Monday, March 23, 2015

Miles on Monday: Memorial statue sculptor to speak at Lewis and Clark CC, and more

This week for "Miles on Monday," we have some recent news items involving the legendary trumpeter:

* Preston Jackson, the sculptor creating the statue for the Miles Davis Memorial Project that will be placed in downtown Alton, IL later this year, will give a presentation for Lewis and Clark Community College’s Visiting Artist Lecture Series at noon this Wednesday, March 25.

Jackson’s talk will give an overview of his work, both sculptures and paintings, and will include photos of the Miles Davis statue in progress. Admission to the event, which will take place at the Hatheway Cultural Center Gallery on the Lewis and Clark campus, is free and open to the public.

* The 1991 Australian drama Dingo, which included Davis' only starring role in a feature film, was the subject of a critical rewatch from The Guardian (UK) critic Luke Buckmaster. The film features Davis as a thinly disguised version of himself named Billy Cross, who serves as a musical idol and touchstone to the story's protagonist, an aspiring jazz trumpeter played by Colin Friels (pictured, with Davis). "It is a deeply rewarding work to revisit. The characters are strong, the dramas feel rich and organic and the music is fantastic," writes Buckmaster.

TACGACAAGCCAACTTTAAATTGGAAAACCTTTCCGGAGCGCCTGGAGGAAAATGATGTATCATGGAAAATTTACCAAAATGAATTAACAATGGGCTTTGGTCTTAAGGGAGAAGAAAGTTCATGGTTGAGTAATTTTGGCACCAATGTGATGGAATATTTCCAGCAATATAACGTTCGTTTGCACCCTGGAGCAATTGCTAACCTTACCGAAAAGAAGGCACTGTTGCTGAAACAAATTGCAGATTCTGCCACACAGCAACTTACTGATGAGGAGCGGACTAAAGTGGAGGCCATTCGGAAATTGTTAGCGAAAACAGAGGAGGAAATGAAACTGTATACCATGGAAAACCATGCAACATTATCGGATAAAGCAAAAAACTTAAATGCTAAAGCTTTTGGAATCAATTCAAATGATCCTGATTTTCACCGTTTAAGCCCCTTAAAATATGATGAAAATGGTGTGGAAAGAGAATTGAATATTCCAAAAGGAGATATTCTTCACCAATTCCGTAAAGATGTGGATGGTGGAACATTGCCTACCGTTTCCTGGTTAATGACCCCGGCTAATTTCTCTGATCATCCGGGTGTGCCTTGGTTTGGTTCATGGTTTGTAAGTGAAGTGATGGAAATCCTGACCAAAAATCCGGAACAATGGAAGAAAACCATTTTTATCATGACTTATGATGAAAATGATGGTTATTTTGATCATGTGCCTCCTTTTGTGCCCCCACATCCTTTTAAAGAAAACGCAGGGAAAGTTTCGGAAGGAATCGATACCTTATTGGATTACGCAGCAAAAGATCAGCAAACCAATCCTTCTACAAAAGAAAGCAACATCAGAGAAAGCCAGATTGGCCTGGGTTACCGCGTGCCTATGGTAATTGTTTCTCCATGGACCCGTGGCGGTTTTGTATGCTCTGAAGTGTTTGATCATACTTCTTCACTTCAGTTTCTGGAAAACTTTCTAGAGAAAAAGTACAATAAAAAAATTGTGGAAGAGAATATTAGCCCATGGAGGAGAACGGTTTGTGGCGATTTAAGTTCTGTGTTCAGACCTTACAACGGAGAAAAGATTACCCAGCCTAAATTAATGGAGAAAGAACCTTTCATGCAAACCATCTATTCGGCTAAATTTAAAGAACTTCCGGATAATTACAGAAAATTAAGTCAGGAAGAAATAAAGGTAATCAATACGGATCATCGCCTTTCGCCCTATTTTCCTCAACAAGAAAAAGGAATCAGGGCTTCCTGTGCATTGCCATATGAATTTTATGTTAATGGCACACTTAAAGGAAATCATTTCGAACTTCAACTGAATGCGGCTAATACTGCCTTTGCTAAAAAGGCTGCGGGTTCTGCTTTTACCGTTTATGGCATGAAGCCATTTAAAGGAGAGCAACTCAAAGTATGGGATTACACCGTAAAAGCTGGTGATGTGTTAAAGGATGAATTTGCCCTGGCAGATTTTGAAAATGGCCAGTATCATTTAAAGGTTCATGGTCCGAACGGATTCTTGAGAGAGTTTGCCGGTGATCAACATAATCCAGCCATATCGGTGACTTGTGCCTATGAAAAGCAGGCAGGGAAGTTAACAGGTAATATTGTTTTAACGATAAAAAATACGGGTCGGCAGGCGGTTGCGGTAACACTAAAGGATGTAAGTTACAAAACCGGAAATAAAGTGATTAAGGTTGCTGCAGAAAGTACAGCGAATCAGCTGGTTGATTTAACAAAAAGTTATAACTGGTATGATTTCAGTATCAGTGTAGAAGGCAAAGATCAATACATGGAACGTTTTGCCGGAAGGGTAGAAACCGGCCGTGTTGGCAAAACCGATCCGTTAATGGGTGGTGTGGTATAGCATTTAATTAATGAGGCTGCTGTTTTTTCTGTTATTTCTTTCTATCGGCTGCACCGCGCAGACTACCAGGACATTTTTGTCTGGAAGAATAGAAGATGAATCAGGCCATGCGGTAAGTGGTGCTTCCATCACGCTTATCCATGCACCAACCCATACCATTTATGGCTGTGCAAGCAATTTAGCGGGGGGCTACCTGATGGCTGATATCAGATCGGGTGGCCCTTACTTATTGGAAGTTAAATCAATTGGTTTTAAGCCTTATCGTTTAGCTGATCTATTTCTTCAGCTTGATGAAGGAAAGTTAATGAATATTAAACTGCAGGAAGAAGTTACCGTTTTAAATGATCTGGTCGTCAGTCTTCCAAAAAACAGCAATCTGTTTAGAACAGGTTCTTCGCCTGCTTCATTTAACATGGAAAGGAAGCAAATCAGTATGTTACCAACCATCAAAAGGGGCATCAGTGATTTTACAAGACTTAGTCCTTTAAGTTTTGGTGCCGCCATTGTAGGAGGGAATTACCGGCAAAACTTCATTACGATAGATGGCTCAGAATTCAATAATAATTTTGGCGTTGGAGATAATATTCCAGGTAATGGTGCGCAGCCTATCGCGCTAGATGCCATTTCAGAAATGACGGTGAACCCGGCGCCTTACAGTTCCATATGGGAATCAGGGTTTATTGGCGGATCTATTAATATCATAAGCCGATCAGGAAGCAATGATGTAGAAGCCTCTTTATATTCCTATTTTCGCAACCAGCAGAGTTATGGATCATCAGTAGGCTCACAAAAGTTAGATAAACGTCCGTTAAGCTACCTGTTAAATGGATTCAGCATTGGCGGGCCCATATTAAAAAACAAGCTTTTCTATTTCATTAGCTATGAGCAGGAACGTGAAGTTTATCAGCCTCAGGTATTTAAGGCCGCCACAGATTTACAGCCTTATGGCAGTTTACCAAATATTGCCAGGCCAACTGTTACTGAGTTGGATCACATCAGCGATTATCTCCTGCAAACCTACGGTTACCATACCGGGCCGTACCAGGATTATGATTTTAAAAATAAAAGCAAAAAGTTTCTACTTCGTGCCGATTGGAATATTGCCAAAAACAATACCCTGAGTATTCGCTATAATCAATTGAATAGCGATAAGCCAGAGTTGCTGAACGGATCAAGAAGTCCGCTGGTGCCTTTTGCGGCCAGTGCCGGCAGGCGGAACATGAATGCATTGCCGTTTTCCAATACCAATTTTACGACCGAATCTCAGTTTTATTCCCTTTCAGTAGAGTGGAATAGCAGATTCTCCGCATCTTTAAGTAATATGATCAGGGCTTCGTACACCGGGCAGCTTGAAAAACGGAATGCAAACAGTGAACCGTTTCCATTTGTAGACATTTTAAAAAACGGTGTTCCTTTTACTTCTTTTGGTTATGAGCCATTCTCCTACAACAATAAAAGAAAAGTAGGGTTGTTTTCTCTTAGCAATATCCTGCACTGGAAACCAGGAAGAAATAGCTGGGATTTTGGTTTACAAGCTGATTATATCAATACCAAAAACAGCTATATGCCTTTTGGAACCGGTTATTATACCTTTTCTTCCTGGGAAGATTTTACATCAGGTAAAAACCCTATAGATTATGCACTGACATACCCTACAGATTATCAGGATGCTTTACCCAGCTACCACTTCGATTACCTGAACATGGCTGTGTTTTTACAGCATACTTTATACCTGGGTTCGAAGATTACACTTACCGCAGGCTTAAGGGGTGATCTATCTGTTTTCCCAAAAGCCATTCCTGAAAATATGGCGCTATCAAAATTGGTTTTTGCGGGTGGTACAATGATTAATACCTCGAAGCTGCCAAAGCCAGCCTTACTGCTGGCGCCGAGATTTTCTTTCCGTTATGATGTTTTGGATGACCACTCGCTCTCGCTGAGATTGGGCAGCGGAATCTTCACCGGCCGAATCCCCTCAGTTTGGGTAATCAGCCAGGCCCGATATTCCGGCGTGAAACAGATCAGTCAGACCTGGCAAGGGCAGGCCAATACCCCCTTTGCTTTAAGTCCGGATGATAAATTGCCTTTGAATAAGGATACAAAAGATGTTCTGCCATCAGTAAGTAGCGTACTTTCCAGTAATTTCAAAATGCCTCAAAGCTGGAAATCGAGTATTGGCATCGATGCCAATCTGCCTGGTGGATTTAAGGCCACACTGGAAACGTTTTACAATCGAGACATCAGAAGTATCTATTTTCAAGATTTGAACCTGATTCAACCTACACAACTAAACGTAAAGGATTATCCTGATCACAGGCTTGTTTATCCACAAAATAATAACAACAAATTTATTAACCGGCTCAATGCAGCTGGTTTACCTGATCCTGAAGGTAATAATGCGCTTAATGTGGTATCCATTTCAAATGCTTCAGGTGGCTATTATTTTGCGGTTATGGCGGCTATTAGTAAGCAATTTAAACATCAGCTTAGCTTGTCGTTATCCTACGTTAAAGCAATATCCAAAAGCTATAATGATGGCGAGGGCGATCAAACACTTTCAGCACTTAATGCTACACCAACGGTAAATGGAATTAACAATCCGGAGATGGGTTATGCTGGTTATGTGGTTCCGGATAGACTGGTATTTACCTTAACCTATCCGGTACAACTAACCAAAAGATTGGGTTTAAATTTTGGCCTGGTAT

* Trumpeter Terence Blanchard will be the featured soloist in "Miles Davis / Gil Evans: Still Ahead," a program featuring original Evans arrangements from the albums Porgy and Bess, Sketches of Spain and Miles Ahead  to be presented by the Los Angeles Philharmonic next Thursday, April 2 in LA.  

* Via the online 'zine Big O, you can download a recording of an unreleased live set of Davis' sextet performing in November 1970 at the Electric Factory in Philadelphia. Described as a "very good soundboard" of the show, it was recorded seven months after the release of Bitches Brew by a band featuring Davis with Jack DeJohnette on drums, Michael Henderson on electric bass, Keith Jarrett on electric piano and organ, Gary Bartz on alto and soprano sax, and Airto Moreira on percussion.

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